The Spanish healthcare system is running out of protective gear for health workers, of whom at least 455 have been infected by the coronavirus by the latest count. On Wednesday, the head of the health service of the northeastern region of Aragón, Javier Marión, broke into tears at a news conference as he was discussing the risk that workers face each day at hospitals and other health centers.
The shortage of face masks in Spain, which ranks fourth in the world in number of coronavirus cases, has inspired several civil society initiatives. In Elda, in Alicante province, a group of aparadoras – women who stitch shoes in their own homes, often in precarious working conditions – spent last weekend making thousands of face masks for the area hospital.
I deserve no special credit for this, I’m just one link in the chainMaría Luisa del Amo, aparadora
The idea came from a nurse at a health center in the nearby town of Petrer: why not seek help from the aparadoras, who have extensive experience with sewing and stitching for the region’s powerful shoemaking industry?
Local authorities coordinated the effort: using fabric provided by the general hospital and rubber bands donated by a local business, scores of women from Elda and Petrer got to work, and have so far produced over 5,000 masks.
The chain of solidarity has since extended to other parts of the industry, and several companies are now offering to cut the pieces of fabric and donating material of their own.
The idea has been so inspirational – and the need for face masks is so acute – that authorities in Petrer have been flooded with requests for information from groups who want to do the same thing, including a sewing workshop in Madrid and a housewife association from Torrox (Málaga). “For the last two days we’ve been getting calls nonstop, ever since the story made the news,” said Petrer Mayor Irene Navarro.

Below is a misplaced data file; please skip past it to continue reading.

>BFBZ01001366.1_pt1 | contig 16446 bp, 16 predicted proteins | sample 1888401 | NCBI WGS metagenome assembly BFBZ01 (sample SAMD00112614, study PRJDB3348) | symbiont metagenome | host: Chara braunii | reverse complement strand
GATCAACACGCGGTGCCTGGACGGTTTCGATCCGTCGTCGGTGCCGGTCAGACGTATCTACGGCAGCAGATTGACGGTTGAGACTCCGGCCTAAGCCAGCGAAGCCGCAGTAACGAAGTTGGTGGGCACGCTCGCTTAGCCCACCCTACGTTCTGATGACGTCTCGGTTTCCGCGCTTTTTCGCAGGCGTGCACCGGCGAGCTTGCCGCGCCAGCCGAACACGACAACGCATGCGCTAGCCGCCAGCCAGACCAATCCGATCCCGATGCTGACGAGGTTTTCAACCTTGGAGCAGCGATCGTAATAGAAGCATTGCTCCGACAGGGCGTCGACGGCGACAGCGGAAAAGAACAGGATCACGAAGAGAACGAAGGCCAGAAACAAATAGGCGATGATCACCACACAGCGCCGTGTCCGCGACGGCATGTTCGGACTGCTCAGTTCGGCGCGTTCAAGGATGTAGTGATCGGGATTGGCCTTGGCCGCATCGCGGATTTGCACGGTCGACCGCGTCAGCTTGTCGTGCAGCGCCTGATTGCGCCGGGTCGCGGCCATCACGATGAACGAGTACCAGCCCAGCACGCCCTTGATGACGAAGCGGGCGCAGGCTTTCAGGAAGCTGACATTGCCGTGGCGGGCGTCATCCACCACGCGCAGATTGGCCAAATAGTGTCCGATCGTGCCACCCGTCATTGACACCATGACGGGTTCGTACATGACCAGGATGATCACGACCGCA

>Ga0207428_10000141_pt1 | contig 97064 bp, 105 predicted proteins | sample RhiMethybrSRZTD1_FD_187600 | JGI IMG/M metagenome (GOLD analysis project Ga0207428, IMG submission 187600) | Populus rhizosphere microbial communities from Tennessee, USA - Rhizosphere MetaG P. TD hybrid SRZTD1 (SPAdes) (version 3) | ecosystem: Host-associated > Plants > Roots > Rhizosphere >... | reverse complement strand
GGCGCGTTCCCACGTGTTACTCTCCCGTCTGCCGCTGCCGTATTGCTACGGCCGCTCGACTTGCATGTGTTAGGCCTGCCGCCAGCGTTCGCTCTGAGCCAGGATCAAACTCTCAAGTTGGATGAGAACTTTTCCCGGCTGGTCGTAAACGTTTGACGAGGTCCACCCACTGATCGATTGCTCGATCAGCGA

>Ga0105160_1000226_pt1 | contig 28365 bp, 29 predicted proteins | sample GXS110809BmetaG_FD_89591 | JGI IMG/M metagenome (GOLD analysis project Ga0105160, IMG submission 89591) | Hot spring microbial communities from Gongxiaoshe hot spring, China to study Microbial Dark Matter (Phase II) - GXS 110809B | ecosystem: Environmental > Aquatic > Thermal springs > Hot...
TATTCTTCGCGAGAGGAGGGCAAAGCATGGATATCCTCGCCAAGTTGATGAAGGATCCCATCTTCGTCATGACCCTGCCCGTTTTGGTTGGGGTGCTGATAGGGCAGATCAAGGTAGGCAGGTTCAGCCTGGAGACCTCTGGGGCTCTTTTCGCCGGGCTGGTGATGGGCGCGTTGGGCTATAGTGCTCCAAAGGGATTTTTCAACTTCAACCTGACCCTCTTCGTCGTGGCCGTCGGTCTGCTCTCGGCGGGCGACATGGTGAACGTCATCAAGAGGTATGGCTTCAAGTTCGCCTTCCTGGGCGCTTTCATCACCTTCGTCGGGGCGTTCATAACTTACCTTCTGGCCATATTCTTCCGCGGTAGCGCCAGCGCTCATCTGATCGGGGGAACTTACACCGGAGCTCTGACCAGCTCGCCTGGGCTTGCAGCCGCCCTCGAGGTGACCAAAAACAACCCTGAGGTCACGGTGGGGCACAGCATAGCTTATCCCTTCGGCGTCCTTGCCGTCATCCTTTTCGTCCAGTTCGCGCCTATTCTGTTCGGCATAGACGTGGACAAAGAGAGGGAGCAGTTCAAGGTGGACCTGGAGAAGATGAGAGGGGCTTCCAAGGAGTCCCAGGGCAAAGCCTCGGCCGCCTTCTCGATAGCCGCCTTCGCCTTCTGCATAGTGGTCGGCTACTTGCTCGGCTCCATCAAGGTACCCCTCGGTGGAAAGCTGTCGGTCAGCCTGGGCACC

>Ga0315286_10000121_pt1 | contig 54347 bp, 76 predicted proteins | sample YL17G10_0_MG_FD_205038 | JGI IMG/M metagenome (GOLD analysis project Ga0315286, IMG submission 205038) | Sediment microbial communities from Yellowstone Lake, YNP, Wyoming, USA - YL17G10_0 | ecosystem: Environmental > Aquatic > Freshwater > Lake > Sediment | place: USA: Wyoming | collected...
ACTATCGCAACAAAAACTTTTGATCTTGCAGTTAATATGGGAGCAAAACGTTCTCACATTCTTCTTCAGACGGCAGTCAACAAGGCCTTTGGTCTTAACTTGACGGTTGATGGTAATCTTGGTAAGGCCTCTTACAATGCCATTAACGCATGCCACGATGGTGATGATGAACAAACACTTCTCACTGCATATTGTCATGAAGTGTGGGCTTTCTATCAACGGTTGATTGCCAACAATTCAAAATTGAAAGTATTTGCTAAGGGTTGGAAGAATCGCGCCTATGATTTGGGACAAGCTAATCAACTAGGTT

The media exposure was largely the work of Juan Membrive, a young marketing expert who used social media to share information about the initiative. Like his own mother, most of the 50 people who are sewing the masks are women who have been assembling shoes for decades.
“Right now I am waiting for more material to arrive, because we’ve run out and there are many of us,” said Juan’s mother, María Luisa Del Amo Parrilla, 57, in a telephone conversation on Tuesday. “When the felt arrives, it’s like a square. I fold it, shape it, sew the sides, fold it again, attach the rubber bands and sew it again.” The masks then get picked up and delivered to the area hospital, where they are sterilized before use.
María Luisa Del Amo is doing this volunteer work on weekends and on weekdays after putting in her own hours making shoes. “Making masks is all about skill,” she says. “Any seamstress could sew them, and everybody wants to help make them right now. I deserve no special credit for this, I’m just one link in the chain.”
English version by Susana Urra.